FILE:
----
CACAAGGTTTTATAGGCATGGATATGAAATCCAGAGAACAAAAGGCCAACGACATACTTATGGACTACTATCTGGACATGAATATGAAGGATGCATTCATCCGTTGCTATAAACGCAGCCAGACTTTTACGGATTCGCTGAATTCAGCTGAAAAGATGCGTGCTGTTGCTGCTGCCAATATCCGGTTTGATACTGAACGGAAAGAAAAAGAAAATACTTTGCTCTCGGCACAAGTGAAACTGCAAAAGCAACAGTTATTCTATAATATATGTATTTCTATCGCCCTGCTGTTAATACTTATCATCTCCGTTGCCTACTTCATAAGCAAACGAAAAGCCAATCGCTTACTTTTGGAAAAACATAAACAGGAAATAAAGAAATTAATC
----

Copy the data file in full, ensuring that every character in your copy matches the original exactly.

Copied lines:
CACAAGGTTTTATAGGCATGGATATGAAATCCAGAGAACAAAAGGCCAACGACATACTTATGGACTACTATCTGGACATGAATATGAAGGATGCATTCATCCGTTGCTATAAACGCAGCCAGACTTTTACGGATTCGCTGAATTCAGCTGAAAAGATGCGTGCTGTTGCTGCTGCCAATATCCGGTTTGATACTGAACGGAAAGAAAAAGAAAATACTTTGCTCTCGGCACAAGTGAAACTGCAAAAGCAACAGTTATTCTATAATATATGTATTTCTATCGCCCTGCTGTTAATACTTATCATCTCCGTTGCCTACTTCATAAGCAAACGAAAAGCCAATCGCTTACTTTTGGAAAAACATAAACAGGAAATAAAGAAATTAATC